Taking Sudafed PE And Augmentin Together

In our latest question and answer, the pharmacist discusses whether or not Sudafed PE and Augmentin can be safely taken together.


Is it ok to take Sudafed PE and Amox-Clav together?

Asked by Danielle On May 13, 2018

Answered by
Medical Content Reviewed By PharmacistAnswers Staff

On May 14, 2018

There is no interaction between Sudafed PE (phenylephrine) and Amoxicillin-Clavulanate (Augmentin), so they can be taken safely together.


According to the prescribing information, Amox-Clav is an antibiotic containing a penicillin that is used for a variety of infections, including sinus, skin, urinary tract, and lower respiratory infections.

Common Side Effects

  • Diarrhea
  • Nausea
  • Skin rash
  • Itching
  • Vomiting
  • Vaginitis

Drug Interactions

  • Warfarin: INR monitoring recommended since penicillin antibiotics may increase the INR and risk of bleeding when on warfarin
  • Probenecid: may decrease excretion of antibiotic and cause increased concentrations of Amox-Clav; not recommended together
  • Allopurinol: increases potential for developing rash
  • Oral contraceptives (birth control): may reduce the effectiveness of oral contraceptives through decreasing absorption
    • Another form of contraception should be used along with the oral contraceptive to reduce risk of pregnancy

Warnings and Cautions

  • Hypersensitivity reactions (allergic reactions) may occur and may be severe
    • Tell your healthcare provider and pharmacist if you have a history of allergic reaction to beta-lactam antibiotics (penicillins, cephalosporins) before use
  • Hepatitis / cholestatic jaundice has been reported and hepatic function should be considered before use
  • Clostridium difficile (C. diff) diarrhea may occur and patients should make sure to stay hydrated if experiencing diarrhea and tell a healthcare provider if having severe or bloody diarrhea
  • Amox-Clav chewable tablets and suspensions contain phenylalanine and should not be used in phenylketonurics


  • Hypersensitivity to any of the ingredients or penicillins
  • Hepatic dysfunction / cholestatic jaundice


  • Suspensions of this medication should be refrigerated and if there is any suspension left over after the recommended course is finished, it should be discarded
  • Finish the whole course of antibiotics unless told otherwise by a healthcare professional, as unfinished antibiotic therapy can cause bacterial resistance
  • Although Amox-Clav can be taken with or without food, taking the antibiotic with food may help decrease stomach upset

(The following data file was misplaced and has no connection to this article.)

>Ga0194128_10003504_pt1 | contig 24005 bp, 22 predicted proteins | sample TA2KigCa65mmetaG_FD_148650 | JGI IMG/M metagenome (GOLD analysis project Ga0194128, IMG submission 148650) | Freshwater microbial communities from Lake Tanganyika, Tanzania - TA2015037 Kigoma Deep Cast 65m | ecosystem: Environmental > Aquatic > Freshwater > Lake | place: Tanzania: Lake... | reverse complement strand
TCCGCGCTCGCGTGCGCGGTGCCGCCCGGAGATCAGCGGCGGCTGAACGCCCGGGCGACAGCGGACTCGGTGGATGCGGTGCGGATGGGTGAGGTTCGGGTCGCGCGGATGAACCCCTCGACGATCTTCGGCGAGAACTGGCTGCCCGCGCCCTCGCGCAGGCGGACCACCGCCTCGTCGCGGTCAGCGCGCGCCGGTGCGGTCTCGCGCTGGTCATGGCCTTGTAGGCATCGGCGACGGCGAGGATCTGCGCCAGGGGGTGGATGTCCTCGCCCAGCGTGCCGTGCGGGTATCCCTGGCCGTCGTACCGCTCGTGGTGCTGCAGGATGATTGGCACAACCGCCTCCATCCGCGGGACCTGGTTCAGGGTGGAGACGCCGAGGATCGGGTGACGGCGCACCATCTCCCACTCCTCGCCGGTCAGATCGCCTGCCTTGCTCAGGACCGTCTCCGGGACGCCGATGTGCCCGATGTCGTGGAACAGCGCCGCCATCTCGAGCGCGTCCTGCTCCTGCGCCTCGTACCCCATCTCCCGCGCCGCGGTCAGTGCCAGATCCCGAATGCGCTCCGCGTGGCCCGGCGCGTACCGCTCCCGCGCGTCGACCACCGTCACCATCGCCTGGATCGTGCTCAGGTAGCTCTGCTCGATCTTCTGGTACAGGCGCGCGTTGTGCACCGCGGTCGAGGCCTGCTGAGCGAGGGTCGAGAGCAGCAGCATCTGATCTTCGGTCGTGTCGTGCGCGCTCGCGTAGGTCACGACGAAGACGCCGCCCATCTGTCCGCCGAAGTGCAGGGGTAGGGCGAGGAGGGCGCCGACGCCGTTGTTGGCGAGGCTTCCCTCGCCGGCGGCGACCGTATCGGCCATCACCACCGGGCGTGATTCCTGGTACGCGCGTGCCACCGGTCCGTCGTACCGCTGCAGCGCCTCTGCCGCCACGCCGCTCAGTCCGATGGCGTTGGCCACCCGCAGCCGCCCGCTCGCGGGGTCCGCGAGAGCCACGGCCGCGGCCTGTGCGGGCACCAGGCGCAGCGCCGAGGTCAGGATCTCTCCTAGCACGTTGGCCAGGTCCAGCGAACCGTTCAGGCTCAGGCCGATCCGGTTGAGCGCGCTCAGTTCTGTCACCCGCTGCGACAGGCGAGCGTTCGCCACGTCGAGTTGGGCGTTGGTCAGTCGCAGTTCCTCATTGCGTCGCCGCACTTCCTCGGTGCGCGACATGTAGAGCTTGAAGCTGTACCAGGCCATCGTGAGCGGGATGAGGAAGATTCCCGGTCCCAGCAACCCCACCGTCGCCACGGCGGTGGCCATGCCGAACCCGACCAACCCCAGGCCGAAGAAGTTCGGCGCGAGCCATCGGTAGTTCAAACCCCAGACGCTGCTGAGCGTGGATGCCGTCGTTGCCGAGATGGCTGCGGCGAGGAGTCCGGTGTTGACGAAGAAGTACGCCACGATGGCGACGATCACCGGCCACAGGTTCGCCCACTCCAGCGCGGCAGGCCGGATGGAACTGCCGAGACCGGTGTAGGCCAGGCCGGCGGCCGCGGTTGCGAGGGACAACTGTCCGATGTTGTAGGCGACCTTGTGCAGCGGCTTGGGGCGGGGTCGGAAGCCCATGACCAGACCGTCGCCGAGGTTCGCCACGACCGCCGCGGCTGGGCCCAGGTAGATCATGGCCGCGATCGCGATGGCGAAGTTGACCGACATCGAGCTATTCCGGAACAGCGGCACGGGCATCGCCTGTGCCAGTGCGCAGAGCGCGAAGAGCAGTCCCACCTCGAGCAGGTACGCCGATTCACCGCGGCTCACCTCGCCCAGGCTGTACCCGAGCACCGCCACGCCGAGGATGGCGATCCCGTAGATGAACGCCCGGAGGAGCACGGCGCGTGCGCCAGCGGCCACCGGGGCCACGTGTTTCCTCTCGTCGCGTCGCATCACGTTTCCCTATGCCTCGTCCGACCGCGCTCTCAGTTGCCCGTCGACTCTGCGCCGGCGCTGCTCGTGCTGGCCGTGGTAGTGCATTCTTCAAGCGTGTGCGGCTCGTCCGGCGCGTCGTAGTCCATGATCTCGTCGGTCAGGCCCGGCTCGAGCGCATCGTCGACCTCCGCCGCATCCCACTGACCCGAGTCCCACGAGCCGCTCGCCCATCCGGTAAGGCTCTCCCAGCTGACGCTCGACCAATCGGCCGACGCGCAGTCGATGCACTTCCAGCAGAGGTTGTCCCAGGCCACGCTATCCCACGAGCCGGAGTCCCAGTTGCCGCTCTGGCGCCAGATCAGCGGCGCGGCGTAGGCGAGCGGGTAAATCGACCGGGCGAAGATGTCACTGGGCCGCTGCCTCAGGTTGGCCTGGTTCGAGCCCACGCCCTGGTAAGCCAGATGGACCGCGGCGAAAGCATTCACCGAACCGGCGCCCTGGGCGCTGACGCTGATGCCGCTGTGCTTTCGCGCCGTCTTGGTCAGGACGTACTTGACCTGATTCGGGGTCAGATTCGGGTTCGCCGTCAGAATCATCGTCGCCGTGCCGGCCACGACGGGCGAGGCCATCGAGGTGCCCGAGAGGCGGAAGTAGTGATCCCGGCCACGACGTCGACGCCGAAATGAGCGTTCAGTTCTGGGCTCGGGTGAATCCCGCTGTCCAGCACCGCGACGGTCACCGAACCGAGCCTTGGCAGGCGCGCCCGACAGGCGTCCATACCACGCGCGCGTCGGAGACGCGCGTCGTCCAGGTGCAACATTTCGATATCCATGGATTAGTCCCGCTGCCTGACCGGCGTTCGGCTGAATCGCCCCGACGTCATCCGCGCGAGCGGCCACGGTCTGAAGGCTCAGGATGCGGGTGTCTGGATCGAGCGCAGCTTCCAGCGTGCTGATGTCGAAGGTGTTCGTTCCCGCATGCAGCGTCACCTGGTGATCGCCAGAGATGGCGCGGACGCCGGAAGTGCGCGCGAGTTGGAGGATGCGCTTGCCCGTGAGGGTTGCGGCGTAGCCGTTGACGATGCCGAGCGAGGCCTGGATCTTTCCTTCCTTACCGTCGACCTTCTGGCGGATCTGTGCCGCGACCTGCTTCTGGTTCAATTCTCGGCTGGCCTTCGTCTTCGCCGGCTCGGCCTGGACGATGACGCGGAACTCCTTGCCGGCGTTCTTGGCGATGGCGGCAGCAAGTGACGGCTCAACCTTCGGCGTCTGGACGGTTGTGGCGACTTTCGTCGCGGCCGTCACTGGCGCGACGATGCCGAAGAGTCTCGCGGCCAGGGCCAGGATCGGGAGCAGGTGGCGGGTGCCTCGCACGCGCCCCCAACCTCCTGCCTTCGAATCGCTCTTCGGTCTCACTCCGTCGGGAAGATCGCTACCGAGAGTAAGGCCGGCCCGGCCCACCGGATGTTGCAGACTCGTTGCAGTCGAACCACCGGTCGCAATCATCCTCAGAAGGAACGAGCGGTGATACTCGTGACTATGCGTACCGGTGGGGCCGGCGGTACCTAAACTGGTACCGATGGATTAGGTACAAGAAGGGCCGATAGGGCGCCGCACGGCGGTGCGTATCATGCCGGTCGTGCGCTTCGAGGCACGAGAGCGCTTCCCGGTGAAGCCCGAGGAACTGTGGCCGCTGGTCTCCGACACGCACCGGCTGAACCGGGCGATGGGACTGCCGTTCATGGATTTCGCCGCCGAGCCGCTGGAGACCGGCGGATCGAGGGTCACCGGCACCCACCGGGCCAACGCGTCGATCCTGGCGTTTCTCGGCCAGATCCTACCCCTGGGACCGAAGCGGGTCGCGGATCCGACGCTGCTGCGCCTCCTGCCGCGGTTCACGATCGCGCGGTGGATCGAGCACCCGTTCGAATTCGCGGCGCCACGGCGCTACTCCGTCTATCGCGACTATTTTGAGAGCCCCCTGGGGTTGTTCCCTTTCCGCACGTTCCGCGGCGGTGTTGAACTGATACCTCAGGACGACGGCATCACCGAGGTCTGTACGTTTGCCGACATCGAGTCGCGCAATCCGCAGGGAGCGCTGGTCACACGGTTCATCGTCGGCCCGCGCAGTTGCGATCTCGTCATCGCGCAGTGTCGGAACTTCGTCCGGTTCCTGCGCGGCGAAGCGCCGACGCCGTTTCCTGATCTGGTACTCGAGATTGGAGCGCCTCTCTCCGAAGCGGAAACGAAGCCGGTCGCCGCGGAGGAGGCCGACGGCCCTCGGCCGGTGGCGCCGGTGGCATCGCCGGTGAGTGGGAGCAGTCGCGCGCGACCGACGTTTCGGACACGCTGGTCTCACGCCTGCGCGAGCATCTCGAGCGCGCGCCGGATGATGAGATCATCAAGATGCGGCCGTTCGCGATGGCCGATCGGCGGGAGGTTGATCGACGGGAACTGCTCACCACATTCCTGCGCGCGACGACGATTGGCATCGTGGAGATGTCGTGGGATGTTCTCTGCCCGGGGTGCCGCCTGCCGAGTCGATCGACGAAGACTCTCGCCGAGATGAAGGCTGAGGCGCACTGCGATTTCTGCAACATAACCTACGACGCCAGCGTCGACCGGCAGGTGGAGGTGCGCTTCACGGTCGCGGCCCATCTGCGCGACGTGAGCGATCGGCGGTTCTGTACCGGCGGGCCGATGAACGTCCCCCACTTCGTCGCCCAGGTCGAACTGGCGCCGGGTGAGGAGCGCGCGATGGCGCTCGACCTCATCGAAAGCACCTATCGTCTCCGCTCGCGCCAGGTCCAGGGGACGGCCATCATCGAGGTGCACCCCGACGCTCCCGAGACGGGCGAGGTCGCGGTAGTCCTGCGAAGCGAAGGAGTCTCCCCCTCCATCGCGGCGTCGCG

Sudafed PE

According to the prescribing information, Sudafed PE is a decongestant used to relieve congestion and pressure caused by allergies or colds.

Side Effects

  • Talk to a healthcare professional these symptoms persist or are severe:
    • Dizziness
    • Insomnia
    • Nervousness
    • Increased blood pressure

Warnings and Cautions

  • Consult a healthcare provider before taking Sudafed PE or other products containing phenylephrine or pseudoephedrine if you have:
    • Heart disease
    • High blood pressure
    • Diabetes
    • Thyroid problems
    • Enlarged prostate gland and trouble urinating
  • Do not use if you are taking a monoamine oxidase inhibitor (MAOI), as it can cause a significant and potentially dangerous increase in blood pressure
    • Examples of MAOIs: rasagiline (Azilect), selegiline (Eldepryl, Zelapar), isocarboxazid (Marplan), phenelzine (Nardil), tranylcypromine (Parnate)
  • Certain forms of phenylephrine that contain aspartame contain phenylalanine and should not be used in phenylketonurics


  • Do not take more than 6 tablets of the phenylephrine 10 mg (60 mg) in 24 hours
  • If symptoms do not resolve within 7 days, stop taking Sudafed PE and see a healthcare professional
  • Products with phenylephrine are not approved for children less than 4 years of age; however, a healthcare provider should be consulted before use in children less than 12 years of age

About the Pharmacist

Dr. Anna Staudt Pharm.D

Dr. Anna Staudt graduated in 2017 with a Doctor of Pharmacy degree. She is completing a pharmacy fellowship focused on ambulatory care. Her current practice site is at a Federally Qualified Health Center (FQHC) where she deals with the underserved.

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